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Roaster: Feima 800n
Posted Fri Dec 13, 2013, 11:35am
Subject: Re: North TJ-068 500 gram coffee roaster
 

Steve here's a direct quote from my owners manual:

"When the PID reading reaches 160c (around 6-10minutes), please take out some beans via the help of the "roast color sample bar" to check if the bean surface is getting some "wrinkles". If yes, the Dehydration process is complete"

here's another quote:

"Coffee Beans at the dehydration step always wear some irregular stripes. It is called "cat face".

oops - though it was "cat eye". Either way I don't see any faces or eyes in the beans. Lost in translation????
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sgreen
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sgreen
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Posted Fri Dec 13, 2013, 11:56am
Subject: Re: North TJ-068 500 gram coffee roaster
 

BDL, thanks for the insight. I have taken to printing out the roast logs and stapling them to the bags. Then I'm cupping each bag over a couple of days to see what happened inside the bean. I suppose I could make cupping notes on the back and file them. Truthfully, I probably won't.

Your Amazon 1000 was an electric also, IIRC?

I remember reading your posts about it. I'm having a good time with this roaster and I have no complaints whatsoever, except maybe for the squeaking at start-up. Thankfully, that goes away as it warms. I knew I'd quickly tire of the Quest and the Huky. I'm sure they are both terrific in their own right, but I really wanted the larger batch size and the cyclone. I'd be a literal eunuch if I tried to roast 10 lbs under the vent hood in the kitchen and even with a gas burner under the Hucky, it's far too cold in Minnesota for anyone to roast in an unheated garage this time of year. The risky thing about this roaster was always the electric heater, but for roasting in my basement, electricity has some advantages. I was prepared to rebuild the entire machine and even rework the heating if I had to, but so far it's been better than pretty good right out of the box.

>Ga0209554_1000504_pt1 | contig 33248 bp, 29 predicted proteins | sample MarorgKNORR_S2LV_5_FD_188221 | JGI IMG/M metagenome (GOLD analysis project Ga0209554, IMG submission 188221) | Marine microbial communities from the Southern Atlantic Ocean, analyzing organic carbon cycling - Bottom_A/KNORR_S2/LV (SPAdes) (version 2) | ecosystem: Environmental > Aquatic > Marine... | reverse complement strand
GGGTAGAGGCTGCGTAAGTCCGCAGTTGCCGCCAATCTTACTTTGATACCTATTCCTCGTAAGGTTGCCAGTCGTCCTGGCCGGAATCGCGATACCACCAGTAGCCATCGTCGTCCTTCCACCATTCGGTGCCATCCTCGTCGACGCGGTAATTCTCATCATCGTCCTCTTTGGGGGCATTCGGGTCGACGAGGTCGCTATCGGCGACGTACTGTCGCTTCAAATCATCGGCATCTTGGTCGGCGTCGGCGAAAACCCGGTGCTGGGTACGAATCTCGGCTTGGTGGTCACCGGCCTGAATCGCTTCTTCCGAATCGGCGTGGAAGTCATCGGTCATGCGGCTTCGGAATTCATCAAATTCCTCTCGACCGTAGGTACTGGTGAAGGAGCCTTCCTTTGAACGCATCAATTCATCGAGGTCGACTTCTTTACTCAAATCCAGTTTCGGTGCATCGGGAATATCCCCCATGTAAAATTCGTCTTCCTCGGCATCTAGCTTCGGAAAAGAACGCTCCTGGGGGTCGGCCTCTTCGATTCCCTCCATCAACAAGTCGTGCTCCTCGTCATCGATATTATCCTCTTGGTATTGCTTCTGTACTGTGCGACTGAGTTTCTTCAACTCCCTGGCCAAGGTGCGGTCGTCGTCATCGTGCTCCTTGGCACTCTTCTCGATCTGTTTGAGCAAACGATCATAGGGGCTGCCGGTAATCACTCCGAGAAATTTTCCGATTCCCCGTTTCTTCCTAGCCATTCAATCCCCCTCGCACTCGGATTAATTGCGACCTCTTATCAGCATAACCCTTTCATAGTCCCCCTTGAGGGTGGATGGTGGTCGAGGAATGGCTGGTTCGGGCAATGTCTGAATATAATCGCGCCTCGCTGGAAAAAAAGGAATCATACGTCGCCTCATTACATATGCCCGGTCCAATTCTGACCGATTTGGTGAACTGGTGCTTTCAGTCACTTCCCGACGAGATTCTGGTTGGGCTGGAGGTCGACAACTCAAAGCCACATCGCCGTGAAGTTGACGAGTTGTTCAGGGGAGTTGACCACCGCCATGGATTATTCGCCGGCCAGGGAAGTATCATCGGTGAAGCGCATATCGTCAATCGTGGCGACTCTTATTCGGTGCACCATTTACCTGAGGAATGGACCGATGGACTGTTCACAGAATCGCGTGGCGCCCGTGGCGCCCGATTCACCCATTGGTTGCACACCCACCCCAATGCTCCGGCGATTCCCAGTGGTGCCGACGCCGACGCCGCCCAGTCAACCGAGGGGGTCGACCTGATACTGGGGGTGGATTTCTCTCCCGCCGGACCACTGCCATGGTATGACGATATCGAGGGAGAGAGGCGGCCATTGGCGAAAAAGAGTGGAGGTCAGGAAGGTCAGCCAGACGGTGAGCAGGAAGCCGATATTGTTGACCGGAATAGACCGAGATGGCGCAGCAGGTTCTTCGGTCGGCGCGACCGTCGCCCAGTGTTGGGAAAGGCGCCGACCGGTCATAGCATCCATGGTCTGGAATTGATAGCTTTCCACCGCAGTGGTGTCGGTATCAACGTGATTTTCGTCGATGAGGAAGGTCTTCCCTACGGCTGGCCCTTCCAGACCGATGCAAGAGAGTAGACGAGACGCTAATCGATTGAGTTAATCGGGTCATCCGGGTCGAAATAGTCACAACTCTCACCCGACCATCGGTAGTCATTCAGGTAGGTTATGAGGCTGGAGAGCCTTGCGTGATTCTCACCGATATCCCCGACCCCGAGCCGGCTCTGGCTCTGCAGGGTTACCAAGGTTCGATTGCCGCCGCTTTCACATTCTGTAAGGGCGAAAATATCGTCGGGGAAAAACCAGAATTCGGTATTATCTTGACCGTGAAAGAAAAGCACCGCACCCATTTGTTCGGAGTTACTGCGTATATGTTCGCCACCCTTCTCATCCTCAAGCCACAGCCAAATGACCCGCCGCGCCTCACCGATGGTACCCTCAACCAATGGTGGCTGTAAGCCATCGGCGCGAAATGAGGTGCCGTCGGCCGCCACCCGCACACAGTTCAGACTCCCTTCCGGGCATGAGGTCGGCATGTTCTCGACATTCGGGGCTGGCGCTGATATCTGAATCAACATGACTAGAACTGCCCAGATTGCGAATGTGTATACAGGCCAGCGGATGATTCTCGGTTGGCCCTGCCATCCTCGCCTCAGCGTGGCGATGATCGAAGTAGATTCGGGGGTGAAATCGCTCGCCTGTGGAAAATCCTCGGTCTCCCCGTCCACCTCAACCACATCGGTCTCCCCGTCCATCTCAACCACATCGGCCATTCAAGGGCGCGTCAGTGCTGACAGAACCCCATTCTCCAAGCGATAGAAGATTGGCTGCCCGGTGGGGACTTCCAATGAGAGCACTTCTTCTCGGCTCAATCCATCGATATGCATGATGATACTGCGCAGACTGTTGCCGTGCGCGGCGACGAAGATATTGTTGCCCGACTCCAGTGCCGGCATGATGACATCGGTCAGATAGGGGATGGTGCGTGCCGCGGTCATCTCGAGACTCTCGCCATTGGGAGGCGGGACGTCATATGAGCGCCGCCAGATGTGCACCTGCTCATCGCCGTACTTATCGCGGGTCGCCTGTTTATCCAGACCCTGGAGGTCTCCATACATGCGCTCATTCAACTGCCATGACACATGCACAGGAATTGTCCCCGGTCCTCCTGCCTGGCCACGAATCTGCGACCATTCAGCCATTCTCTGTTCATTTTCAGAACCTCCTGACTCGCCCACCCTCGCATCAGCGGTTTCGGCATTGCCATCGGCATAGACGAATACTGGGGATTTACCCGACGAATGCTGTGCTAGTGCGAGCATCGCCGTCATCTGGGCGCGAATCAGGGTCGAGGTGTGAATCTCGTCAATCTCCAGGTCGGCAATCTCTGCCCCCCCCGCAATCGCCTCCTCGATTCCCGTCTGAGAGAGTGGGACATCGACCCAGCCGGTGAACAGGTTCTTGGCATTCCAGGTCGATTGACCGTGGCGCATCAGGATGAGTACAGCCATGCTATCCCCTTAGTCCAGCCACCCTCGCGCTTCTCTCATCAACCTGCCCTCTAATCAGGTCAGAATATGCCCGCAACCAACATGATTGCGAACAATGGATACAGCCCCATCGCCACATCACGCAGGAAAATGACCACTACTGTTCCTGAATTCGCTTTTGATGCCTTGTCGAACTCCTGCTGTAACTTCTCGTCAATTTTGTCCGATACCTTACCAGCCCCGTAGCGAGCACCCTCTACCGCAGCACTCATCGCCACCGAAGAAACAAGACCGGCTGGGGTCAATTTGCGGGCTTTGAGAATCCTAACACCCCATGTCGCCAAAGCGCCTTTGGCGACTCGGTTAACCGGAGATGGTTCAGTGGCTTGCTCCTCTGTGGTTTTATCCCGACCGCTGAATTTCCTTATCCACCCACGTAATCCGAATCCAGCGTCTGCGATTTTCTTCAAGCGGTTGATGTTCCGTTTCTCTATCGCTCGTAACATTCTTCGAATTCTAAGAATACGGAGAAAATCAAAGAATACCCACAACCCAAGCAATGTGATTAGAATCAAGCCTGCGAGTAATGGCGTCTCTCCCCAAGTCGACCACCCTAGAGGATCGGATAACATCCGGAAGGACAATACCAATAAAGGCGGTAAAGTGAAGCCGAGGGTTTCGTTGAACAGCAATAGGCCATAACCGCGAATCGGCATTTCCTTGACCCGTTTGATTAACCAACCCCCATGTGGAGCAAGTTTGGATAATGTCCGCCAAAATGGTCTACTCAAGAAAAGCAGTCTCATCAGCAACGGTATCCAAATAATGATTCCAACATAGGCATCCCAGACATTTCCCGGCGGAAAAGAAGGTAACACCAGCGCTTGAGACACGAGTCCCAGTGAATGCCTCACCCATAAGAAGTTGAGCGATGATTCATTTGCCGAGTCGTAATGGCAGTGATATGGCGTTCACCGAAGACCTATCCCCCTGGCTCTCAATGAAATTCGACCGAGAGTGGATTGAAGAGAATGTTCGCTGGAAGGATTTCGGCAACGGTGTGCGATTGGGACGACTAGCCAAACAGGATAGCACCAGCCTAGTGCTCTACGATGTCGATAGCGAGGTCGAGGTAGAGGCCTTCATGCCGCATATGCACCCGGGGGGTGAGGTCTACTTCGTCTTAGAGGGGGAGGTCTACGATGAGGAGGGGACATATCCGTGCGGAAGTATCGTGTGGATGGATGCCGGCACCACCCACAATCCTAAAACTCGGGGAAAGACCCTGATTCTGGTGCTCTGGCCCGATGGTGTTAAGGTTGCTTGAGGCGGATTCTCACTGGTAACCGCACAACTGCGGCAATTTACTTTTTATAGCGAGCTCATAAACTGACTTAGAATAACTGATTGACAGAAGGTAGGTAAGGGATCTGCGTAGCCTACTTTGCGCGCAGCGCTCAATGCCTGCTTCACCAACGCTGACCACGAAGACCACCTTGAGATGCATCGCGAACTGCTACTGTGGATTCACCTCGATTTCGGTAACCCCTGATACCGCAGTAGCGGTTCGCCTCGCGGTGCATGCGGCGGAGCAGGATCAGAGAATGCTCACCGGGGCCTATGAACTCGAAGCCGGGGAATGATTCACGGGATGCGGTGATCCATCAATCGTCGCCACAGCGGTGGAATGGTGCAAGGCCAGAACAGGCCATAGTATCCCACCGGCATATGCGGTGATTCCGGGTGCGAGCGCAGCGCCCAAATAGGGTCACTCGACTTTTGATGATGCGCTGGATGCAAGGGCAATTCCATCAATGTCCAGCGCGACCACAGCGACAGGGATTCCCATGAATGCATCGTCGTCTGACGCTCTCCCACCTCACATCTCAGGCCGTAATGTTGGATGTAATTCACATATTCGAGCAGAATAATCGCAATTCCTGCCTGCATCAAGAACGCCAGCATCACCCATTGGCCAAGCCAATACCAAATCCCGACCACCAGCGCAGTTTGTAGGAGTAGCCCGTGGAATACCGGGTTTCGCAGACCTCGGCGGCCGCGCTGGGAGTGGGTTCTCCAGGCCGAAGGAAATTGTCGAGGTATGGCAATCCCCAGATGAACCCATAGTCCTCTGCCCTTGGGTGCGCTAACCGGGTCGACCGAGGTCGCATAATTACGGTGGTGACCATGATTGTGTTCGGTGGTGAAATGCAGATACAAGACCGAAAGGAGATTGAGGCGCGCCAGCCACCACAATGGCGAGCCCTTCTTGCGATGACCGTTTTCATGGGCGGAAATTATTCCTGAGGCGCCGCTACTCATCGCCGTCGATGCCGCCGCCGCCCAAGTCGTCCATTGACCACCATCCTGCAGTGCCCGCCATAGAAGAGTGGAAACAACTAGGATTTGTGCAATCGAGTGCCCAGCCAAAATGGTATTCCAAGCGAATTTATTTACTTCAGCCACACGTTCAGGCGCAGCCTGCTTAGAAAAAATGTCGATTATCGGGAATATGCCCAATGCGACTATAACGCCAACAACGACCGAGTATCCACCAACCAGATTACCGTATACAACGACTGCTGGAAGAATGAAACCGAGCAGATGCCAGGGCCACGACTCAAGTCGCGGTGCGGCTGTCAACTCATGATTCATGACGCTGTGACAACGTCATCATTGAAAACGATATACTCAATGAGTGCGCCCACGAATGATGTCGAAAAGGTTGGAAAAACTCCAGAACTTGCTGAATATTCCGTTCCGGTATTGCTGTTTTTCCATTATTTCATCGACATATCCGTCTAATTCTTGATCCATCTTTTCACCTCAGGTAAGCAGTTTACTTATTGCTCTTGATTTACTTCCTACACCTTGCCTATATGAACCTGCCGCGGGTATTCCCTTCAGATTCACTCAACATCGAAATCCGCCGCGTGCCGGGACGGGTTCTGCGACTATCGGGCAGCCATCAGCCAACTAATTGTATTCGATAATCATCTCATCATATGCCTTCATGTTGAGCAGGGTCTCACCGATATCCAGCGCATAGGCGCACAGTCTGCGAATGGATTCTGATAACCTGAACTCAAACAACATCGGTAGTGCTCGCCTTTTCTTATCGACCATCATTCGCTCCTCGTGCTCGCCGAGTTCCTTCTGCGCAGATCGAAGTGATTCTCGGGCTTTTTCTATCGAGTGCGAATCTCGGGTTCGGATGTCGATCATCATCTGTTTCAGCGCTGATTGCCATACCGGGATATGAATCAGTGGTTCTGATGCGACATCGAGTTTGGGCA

It was more money and I could have easily bought 2 new Hottops and a Genecafe for the price I ultimately paid (including air freight and customs), but so far, I am highly pleased.